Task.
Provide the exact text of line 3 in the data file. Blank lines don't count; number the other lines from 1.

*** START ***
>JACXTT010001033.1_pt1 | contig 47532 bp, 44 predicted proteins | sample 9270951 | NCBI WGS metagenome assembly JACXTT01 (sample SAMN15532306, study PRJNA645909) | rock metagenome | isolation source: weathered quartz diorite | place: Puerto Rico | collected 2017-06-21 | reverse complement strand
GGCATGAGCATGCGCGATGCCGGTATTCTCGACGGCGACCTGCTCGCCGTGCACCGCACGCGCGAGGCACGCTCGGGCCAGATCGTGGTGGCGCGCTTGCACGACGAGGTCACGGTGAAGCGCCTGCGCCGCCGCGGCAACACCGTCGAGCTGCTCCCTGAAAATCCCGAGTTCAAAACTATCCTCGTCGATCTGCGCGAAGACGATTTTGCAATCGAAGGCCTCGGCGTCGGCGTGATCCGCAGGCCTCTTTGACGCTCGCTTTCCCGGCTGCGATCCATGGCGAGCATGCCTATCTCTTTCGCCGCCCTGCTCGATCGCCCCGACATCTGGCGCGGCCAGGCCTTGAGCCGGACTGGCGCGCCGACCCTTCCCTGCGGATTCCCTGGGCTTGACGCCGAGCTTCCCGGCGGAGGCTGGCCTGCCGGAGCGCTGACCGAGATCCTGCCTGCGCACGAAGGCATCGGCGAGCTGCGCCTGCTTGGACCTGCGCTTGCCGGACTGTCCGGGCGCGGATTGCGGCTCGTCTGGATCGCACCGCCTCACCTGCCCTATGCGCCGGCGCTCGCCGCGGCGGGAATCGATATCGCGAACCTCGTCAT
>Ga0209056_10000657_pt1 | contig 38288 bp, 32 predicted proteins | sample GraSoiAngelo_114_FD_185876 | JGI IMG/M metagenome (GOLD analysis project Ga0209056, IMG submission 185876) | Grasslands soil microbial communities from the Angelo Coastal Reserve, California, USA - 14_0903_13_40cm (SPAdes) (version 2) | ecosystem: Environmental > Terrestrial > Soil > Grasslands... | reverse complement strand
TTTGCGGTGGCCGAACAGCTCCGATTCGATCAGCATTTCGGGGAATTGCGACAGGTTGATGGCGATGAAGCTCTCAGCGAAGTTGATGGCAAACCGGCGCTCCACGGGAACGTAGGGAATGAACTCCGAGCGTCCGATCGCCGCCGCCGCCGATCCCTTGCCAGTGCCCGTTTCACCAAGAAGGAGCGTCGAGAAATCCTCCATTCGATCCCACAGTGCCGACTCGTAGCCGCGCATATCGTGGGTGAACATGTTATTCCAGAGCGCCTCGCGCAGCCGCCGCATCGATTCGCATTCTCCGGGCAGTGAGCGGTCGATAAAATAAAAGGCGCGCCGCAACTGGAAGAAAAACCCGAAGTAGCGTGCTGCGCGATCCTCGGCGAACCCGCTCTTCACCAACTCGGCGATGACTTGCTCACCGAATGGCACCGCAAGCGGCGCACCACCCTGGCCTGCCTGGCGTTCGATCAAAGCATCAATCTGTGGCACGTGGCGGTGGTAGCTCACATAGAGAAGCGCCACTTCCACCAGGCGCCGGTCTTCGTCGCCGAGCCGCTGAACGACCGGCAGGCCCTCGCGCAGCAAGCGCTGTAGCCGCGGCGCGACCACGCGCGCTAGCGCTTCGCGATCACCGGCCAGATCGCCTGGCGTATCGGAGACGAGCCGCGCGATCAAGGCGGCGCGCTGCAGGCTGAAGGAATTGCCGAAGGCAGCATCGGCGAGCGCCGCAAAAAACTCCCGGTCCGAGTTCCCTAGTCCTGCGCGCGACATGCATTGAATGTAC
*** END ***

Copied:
>Ga0209056_10000657_pt1 | contig 38288 bp, 32 predicted proteins | sample GraSoiAngelo_114_FD_185876 | JGI IMG/M metagenome (GOLD analysis project Ga0209056, IMG submission 185876) | Grasslands soil microbial communities from the Angelo Coastal Reserve, California, USA - 14_0903_13_40cm (SPAdes) (version 2) | ecosystem: Environmental > Terrestrial > Soil > Grasslands... | reverse complement strand